Automobile exposure. Exposure to PM for instance may

Automobile invention has continued to have profound effects in the world due to the fact that they have been owned by a large number of people, particularly in the U.S. This overreliance in automobile has generated environmental and health concerns, which trigger a number of global debates.

Automobiles have a great environmental and lifestyle impact, an aspect that is attributed to the fossil fuel combustion (Wallace 138). The extent of automobiles pollutants differs and includes toxic exhaust emissions such as carbon monoxide, hydrocarbons, nitrogen oxides, VOCs as well as particulate matters. Besides, the evaporative emissions emanate from fuel vapors that are emitted to the atmosphere, having not been fully combusted. The vapor could be managed by properly capping the fuel tanks, avoidance of having the petrol overfilled or addressing any leakages. Automobiles also release smoke, which contains incompletely combusted byproducts that are toxic to the eyes and the respiratory system, thus detrimental to human health.

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This is however, dependent on the periods of exposure, age, the health status of an individual and the concentration of these fumes that one is exposed to. This paper shall address specific automobile pollutants in relation to causes and public health, to draft possible recommendations to the obstacles, in order to manage the problem.

Causes of automobile Pollution

Air pollution has long been associated with motor vehicles as they are operated, fueled, manufactured and even when they are disposed. Moreover, pollution occurs at the time of distributing and refining of the fuels.

With urbanization, many people have owned vehicles that have continued to cause heavy traffics leading to increased pollution. The automobiles are related to primary as well as secondary pollution. Primary pollution occurs when there are direct emissions into the atmosphere while secondary pollution is incurred when there are chemical reactions for the emitted pollutants with the atmosphere itself.

Specific Pollutants and Health Effects

Particulate Matter

The main motor vehicle pollutants include, particulate matter, which are particles containing metal and soot and make smog to become murky. The particles are so fine and pose as a great danger to human health, as they are inhaled to damage the respiratory system. Nitrogen oxides, sulfur dioxides as well as hydrocarbons are emitted together with the particles and therefore, are enhanced as secondary pollutants. Particulate matter contains particles close to a diameter of ten micrometers in the atmosphere. Larger particles contain smoke as well as soot that have been incompletely combusted especially from diesel.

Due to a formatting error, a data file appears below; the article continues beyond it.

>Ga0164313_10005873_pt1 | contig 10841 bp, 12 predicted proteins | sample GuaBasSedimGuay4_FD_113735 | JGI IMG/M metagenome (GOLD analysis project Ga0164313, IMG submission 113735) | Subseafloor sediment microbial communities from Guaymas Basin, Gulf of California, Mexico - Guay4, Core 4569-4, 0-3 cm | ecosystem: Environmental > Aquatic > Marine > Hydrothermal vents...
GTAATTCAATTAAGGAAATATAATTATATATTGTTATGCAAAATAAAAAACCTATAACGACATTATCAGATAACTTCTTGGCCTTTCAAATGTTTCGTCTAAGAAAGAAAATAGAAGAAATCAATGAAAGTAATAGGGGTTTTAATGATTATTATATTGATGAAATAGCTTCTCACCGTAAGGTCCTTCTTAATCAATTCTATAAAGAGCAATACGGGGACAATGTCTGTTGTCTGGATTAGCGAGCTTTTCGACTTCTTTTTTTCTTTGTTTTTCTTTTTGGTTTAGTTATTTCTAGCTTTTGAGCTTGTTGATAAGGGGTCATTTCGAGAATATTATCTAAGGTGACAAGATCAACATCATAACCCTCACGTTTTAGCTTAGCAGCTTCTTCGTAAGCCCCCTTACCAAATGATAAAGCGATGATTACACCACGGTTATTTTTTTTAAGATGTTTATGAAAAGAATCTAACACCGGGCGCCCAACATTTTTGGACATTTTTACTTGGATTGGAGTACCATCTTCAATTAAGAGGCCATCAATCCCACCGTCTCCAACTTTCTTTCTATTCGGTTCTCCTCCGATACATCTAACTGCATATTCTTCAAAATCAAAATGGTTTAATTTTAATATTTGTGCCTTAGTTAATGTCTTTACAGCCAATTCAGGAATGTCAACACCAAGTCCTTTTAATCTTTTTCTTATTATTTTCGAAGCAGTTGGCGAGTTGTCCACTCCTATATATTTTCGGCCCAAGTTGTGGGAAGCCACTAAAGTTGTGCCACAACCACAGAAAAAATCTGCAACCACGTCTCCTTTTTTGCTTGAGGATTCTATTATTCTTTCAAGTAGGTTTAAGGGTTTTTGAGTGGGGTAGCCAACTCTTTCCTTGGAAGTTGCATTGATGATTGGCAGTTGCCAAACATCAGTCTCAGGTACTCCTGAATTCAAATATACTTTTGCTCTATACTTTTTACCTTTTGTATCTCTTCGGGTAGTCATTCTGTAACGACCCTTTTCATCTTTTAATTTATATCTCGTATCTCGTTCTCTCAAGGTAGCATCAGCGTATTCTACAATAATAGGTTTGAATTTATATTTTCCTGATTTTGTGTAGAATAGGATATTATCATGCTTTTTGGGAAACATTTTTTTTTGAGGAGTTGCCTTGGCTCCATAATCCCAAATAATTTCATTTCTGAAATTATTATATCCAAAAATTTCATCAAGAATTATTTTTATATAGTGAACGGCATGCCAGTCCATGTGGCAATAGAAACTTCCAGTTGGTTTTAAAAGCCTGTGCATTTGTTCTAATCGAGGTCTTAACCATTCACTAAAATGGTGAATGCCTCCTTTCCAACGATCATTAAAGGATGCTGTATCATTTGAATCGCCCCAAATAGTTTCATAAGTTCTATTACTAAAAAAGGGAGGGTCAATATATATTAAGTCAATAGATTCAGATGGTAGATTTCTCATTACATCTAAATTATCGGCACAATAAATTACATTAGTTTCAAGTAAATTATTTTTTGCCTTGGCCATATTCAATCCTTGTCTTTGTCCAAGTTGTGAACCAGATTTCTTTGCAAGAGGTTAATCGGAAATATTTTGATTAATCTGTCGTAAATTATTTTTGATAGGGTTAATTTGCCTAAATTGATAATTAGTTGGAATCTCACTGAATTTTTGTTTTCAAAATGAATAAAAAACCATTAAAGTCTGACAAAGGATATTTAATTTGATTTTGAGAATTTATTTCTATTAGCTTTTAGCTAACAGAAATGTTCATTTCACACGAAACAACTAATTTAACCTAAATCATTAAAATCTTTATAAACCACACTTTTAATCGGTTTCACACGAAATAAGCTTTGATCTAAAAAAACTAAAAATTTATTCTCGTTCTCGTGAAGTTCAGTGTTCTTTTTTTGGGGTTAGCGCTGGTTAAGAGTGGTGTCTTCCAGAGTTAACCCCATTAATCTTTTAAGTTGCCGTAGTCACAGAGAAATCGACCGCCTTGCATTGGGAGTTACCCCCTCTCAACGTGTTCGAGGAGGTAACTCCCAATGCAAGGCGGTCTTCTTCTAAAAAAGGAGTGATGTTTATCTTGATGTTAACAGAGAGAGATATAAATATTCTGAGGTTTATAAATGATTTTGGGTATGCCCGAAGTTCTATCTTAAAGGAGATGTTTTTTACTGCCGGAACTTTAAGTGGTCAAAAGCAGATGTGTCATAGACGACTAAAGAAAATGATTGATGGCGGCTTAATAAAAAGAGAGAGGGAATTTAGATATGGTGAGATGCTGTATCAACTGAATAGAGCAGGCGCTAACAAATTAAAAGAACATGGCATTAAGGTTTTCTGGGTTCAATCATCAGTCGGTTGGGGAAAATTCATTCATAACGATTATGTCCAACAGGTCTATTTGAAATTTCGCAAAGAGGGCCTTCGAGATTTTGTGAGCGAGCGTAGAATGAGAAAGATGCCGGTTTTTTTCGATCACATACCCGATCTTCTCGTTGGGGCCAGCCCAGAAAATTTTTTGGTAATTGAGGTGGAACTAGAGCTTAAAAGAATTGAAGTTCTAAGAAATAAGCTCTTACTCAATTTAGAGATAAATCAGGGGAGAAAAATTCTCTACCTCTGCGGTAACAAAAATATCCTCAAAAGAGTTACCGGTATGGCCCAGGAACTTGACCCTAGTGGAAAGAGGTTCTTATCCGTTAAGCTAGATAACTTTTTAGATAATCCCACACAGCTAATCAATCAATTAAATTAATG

PM has been pointed out as the most hazardous constituent of automobile exhaust (CTA 9). They infiltrate the respiratory system building up to become irritants and leads to nasal congestion, sinusitis and asthma. Exposure to PM is directly linked with asthma and subsequent hospitalizations.

According to International Centre for Technology Assessment (CTA), “ for every 10 micrograms/meter3 increase in PM exposure, hospital admissions rose by 7% for patients with respiratory disease, 3.5% for patients with acute respiratory illnesses, and 3% for patients with cardiovascular disease” (9). On the same note, California EPA maintains that for each “10 micrograms/meter3 increase in PM exposure level to 2.5% cause increase in emergency room visits and 1% increase in mortality for people with pneumonia” (CTA 9). Besides, many Americans end up having premature deaths due to PM exposure. Exposure to PM for instance may lead to irritations in the respiratory system, which leads to cognitive complications as well as depression.

Volatile Organic Compounds (VOC)

VOCs are as well referred to as aromatic hydrocarbons and are emitted when burning or on vaporizing fossil fuels.

They include benzene, toluene, and formaldehydes among others (Krzyzanowski et al. 55). They are detrimental environmentally and adversely affect human health, having been identified as hazardous air pollutants (HAPs). For instance, 1, 3-butadiene and benzene have been identified as being carcinogenic and are attributed to cause breast cancer. These carcinogens affect an individual with increased exposure while inhaled benzene has been linked with leukemia (CTA 13).

It may also cause mutations and changes in bone marrow and blood cells. A separate study reflects that ethyl benzene has been attributed to tumor growth while exposure to benzene by females leads to menstrual abnormalities as well as atrophied ovaries and infertilities (CTA 13). Exposure to 1, 3-butadine affects the respiratory system and skeletal deformities while inhaled toluene causes lung irritations, CNS disorders and spontaneous abortions.